APSLEY GUISE, BEDS.
When the coprolite seam was found above the Oxford clay along the lower slopes of the Lower Greensand ridge in this area it was not long before the manure manufacturers moved in and hired men to extract them. They had been worked in Brickhill and Ampthill from 1873 so it was probably about this time, when the same seam was found to outcrop in Apsley Guise, that it was similarly extracted. As yet, no documentation reveals who was responsible for the workings, but the first geological map, (O.S. 6 inch Beds. 20SE 1884) showed at the junction of the Lower Greensand with the Oxford Clay an old gravel pit, ”perhaps coprolitic”, between the Rookery and the Radwell Pit. There was also a tramway leading from it to the Bedford branch Railway to the north which suggests it was quite a major operation. There was also a stretch of ”Coprolites• marked on the map just to the northwest of The Manor Farm and Crawley Farm and another pit with a mention of coprolites was located at the northwest corner of the crossroads, just south of Crawley Mill Farm.
This may well have been related to the fact that John Bennett Lawes, the man who made his fortune out of patenting and producing superphosphate out of these coprolites had set up in 1876 the Experimental Farm in nearby Woburn with the assistance of the analytical chemist, Augustus Voelcker. In 1872 he had been given three hundred thousand pounds for his manure company and, after setting up the Rothamsted Experimental Research station, may well have wanted to process the local deposits at the ”den• in his barn to compare the efficacy of the superphosphate produced from these local deposits with those from other areas. They experimented with different manures on the sandy soils of Crawley Farm mentioned above and compared the results with those tested on the clayey soils of his Rothamsted estate. Although no records confirm it, it seems likely that some of the local fossils were dug up for use in their experiments and that the local farmer and his labourers were responsible for the digging. (See author's account of the industry for Rothamsted)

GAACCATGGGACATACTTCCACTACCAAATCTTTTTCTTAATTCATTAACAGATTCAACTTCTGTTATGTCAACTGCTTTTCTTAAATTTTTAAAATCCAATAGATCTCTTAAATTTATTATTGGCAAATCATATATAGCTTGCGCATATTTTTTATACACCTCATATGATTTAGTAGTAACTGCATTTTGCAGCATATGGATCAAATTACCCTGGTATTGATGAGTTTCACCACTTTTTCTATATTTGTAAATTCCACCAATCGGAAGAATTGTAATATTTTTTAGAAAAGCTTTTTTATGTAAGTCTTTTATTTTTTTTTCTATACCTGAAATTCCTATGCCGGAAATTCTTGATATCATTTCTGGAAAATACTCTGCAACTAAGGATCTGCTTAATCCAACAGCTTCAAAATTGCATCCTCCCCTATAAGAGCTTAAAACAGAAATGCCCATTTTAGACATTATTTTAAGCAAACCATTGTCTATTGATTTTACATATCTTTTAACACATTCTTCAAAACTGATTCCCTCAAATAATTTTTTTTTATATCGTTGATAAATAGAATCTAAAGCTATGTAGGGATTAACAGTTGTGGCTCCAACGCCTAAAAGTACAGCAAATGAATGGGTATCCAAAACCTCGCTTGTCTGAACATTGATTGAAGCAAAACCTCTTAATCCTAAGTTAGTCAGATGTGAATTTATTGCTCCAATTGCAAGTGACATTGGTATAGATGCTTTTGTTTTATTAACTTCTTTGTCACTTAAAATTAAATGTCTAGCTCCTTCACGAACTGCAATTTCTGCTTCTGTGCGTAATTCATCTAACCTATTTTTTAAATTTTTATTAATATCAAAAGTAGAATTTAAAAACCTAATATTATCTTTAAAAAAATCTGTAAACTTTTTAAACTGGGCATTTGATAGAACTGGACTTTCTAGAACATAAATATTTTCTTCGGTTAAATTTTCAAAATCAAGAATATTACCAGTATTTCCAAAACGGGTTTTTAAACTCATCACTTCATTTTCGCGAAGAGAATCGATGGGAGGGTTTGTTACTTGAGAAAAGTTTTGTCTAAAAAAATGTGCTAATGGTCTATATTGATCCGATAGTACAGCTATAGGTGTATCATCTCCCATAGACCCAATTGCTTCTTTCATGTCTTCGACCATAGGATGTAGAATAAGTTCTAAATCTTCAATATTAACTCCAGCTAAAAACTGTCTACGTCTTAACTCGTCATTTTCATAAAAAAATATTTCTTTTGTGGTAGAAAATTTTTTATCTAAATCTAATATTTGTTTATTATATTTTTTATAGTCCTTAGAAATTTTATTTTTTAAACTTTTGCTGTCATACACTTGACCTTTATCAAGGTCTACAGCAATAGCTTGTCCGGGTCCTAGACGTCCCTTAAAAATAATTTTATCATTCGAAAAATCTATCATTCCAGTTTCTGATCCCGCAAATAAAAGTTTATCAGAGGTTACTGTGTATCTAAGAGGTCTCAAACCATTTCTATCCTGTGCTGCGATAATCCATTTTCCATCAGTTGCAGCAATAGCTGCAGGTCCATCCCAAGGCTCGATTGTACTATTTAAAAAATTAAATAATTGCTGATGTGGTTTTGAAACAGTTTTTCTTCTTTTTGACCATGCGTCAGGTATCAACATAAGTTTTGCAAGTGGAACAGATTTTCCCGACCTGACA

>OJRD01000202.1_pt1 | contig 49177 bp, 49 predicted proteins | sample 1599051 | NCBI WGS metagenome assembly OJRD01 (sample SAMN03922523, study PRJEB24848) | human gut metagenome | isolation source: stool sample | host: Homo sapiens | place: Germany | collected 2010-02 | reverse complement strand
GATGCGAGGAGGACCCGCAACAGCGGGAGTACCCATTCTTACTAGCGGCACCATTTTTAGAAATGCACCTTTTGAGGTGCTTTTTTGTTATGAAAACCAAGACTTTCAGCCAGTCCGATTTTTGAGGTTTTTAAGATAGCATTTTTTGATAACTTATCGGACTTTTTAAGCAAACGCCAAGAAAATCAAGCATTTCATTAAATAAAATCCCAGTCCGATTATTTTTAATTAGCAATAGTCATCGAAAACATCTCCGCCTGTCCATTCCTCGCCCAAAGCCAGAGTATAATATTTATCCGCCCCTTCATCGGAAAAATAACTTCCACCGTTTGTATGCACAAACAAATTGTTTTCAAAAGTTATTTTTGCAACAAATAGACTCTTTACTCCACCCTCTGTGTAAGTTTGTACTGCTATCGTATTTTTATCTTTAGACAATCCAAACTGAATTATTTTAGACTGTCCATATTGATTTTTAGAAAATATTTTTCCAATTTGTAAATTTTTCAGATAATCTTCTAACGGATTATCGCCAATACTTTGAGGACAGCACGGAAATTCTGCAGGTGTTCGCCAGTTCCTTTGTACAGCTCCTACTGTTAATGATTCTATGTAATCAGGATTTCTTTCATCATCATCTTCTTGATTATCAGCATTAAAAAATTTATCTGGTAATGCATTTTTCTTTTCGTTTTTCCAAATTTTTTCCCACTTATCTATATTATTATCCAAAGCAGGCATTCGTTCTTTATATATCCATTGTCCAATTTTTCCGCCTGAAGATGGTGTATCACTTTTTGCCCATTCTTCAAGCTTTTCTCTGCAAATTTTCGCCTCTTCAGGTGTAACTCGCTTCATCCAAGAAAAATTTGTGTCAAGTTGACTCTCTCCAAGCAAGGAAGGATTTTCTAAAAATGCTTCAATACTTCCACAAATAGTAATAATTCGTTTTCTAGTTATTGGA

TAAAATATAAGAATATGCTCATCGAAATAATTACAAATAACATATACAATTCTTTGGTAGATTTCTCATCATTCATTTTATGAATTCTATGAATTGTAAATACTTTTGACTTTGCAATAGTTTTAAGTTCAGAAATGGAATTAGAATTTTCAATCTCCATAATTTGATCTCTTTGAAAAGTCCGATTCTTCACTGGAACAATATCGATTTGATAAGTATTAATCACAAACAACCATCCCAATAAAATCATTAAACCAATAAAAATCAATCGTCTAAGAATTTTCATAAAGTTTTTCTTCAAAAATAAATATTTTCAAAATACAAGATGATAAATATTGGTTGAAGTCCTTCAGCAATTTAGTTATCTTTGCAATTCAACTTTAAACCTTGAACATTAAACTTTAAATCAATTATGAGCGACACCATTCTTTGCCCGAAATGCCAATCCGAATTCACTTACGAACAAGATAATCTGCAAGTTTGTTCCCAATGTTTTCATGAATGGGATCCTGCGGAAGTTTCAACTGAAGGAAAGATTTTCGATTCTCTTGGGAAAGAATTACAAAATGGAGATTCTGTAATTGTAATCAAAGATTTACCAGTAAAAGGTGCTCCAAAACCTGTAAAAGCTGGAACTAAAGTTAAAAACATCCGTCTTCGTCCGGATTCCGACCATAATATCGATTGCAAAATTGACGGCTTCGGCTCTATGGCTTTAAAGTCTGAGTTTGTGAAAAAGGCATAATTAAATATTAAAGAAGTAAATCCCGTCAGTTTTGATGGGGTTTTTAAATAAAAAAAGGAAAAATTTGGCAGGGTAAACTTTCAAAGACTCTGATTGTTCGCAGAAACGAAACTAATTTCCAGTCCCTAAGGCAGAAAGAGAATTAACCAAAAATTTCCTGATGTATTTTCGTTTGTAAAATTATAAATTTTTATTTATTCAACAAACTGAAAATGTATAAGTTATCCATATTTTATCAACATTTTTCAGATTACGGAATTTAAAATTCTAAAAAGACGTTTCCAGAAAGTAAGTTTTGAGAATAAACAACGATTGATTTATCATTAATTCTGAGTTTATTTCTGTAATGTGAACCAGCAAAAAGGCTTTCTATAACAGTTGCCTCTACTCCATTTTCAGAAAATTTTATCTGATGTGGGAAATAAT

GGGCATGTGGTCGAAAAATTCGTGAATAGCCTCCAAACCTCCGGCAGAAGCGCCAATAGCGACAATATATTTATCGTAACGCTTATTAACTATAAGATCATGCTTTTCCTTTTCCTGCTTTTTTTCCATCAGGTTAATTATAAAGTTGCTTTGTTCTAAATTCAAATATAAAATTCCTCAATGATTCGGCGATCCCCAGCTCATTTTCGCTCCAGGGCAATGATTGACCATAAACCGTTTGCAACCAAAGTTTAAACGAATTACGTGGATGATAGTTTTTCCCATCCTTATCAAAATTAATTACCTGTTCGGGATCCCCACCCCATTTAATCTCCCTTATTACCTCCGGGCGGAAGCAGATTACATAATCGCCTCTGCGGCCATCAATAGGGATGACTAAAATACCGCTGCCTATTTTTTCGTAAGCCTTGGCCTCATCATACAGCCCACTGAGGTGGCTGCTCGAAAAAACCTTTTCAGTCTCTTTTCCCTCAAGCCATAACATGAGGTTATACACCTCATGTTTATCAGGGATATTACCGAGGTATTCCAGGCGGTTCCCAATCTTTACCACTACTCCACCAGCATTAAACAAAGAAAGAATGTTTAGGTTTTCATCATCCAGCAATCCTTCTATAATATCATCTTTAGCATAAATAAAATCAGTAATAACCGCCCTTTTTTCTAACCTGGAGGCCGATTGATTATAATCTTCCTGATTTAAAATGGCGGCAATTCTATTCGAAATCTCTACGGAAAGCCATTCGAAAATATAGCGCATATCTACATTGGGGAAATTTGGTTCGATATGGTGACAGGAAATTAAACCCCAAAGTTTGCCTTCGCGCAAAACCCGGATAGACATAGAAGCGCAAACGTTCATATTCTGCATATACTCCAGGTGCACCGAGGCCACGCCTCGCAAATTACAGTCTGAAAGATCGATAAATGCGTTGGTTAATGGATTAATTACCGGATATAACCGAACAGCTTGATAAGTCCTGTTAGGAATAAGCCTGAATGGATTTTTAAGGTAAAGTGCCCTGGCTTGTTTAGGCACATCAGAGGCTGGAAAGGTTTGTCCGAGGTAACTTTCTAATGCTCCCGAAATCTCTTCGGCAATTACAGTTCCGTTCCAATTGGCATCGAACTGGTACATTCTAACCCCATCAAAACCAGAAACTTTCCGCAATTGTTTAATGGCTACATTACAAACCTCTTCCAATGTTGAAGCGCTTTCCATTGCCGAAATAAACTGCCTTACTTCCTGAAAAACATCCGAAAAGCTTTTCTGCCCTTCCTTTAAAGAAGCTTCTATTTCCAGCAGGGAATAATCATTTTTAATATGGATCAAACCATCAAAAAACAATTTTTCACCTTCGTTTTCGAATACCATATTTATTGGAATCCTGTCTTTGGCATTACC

COPROLITE DIGGINGS IN APSLEY GUISE,
HUSBORNE CRAWLEY AND RIDGMONT
In late 1876, the Royal Agricultural Society took on Lawes and Gilbert as consultants. The ninth Duke of Bedford allowed them to use part of the lighter sandier soils on his estate at Apsley Guise to investigate the accuracy of Lawes' figures for residual manurial value of different types of animal feeding stuffs. Thus the Woburn Experimental Station was set up (TL965362). This work was topical because, under the provisions of the Agricultural Holdings Act of 1875, tenants could be compensated for improvements they had made to the soil, like the addition of fertilisers, whose efficacy had not been exhausted.
The late-19th century maps of this area show a considerable number of sand and clay pits. They were probably developed at the same time as the coprolite diggings when demand for building materials was at its height. Many estates and churches were renovated during the early 1870s and those towns on the railway expanded considerably with new industries and housing. An old gravel pit between the Rookery and the Radwell Pit in Apsley Guise at the junction of the Lower Greensand with the Oxford Clay was noted on A. C. Cameron's first 6-inch geological map as "perhaps coprolitic" (TL 932363).
Whether it was worked is uncertain but a small coprolite pit was marked between Woburn Sands and Husborne Crawley. It was on the eastern side of the road, opposite the public house on the crest of the Greensand Ridge (TL 961357). No documentation related to it has come to light. The word COPROLITES" was written over a stretch of land on the 50 ft. (16 m.) contour less than an eighth of a mile (200 m.) northwest of Manor Farm and Crawley Farm - the centre of the Research programme! TL 950365). Another pit with a mention of coprolites was located at the northwest corner of the crossroads, about 200 yards (66 m.) southwest of Crawley Mill Farm (TL 962359). A tramway led to the Bedford Branch of the London and North Western Railway to the north. Ridgmont Station was only a mile (1.6 km.) away. It is possible that Lawes won contracts from local landowners and experimented with them on the fields at the Experimental Station.
A report on the remaining phosphate deposits during the Second World War referred to "coprolite diggings" on the northern slopes of the Greensand Ridge in Apsley Guise and further east in Ridgmont. Unfortunately, documentation for these workings has not come to light. (Town and Country News, 'Aiding British Agriculture', Sep. 28th 1934, pp.3-4; 6 inch Beds. 21 NW; 20SE 1889; Oakley, op.cit. fig. 3)
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